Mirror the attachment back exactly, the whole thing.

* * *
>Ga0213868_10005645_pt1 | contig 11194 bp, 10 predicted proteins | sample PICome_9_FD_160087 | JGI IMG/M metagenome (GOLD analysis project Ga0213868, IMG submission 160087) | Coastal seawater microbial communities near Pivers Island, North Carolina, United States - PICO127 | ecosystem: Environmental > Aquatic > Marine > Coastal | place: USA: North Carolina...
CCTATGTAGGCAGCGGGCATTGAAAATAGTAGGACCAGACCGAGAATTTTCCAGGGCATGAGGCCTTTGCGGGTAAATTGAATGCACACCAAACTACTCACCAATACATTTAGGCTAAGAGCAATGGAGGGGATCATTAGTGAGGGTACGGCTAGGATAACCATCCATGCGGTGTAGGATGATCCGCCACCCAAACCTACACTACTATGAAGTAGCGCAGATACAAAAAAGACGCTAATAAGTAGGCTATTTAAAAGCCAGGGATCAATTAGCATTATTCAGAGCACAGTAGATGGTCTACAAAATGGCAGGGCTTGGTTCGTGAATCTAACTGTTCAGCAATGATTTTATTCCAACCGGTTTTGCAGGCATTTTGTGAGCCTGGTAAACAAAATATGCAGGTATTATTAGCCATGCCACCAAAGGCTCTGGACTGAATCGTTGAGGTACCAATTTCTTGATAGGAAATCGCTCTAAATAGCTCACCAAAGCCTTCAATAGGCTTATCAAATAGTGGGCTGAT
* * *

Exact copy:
>Ga0213868_10005645_pt1 | contig 11194 bp, 10 predicted proteins | sample PICome_9_FD_160087 | JGI IMG/M metagenome (GOLD analysis project Ga0213868, IMG submission 160087) | Coastal seawater microbial communities near Pivers Island, North Carolina, United States - PICO127 | ecosystem: Environmental > Aquatic > Marine > Coastal | place: USA: North Carolina...
CCTATGTAGGCAGCGGGCATTGAAAATAGTAGGACCAGACCGAGAATTTTCCAGGGCATGAGGCCTTTGCGGGTAAATTGAATGCACACCAAACTACTCACCAATACATTTAGGCTAAGAGCAATGGAGGGGATCATTAGTGAGGGTACGGCTAGGATAACCATCCATGCGGTGTAGGATGATCCGCCACCCAAACCTACACTACTATGAAGTAGCGCAGATACAAAAAAGACGCTAATAAGTAGGCTATTTAAAAGCCAGGGATCAATTAGCATTATTCAGAGCACAGTAGATGGTCTACAAAATGGCAGGGCTTGGTTCGTGAATCTAACTGTTCAGCAATGATTTTATTCCAACCGGTTTTGCAGGCATTTTGTGAGCCTGGTAAACAAAATATGCAGGTATTATTAGCCATGCCACCAAAGGCTCTGGACTGAATCGTTGAGGTACCAATTTCTTGATAGGAAATCGCTCTAAATAGCTCACCAAAGCCTTCAATAGGCTTATCAAATAGTGGGCTGAT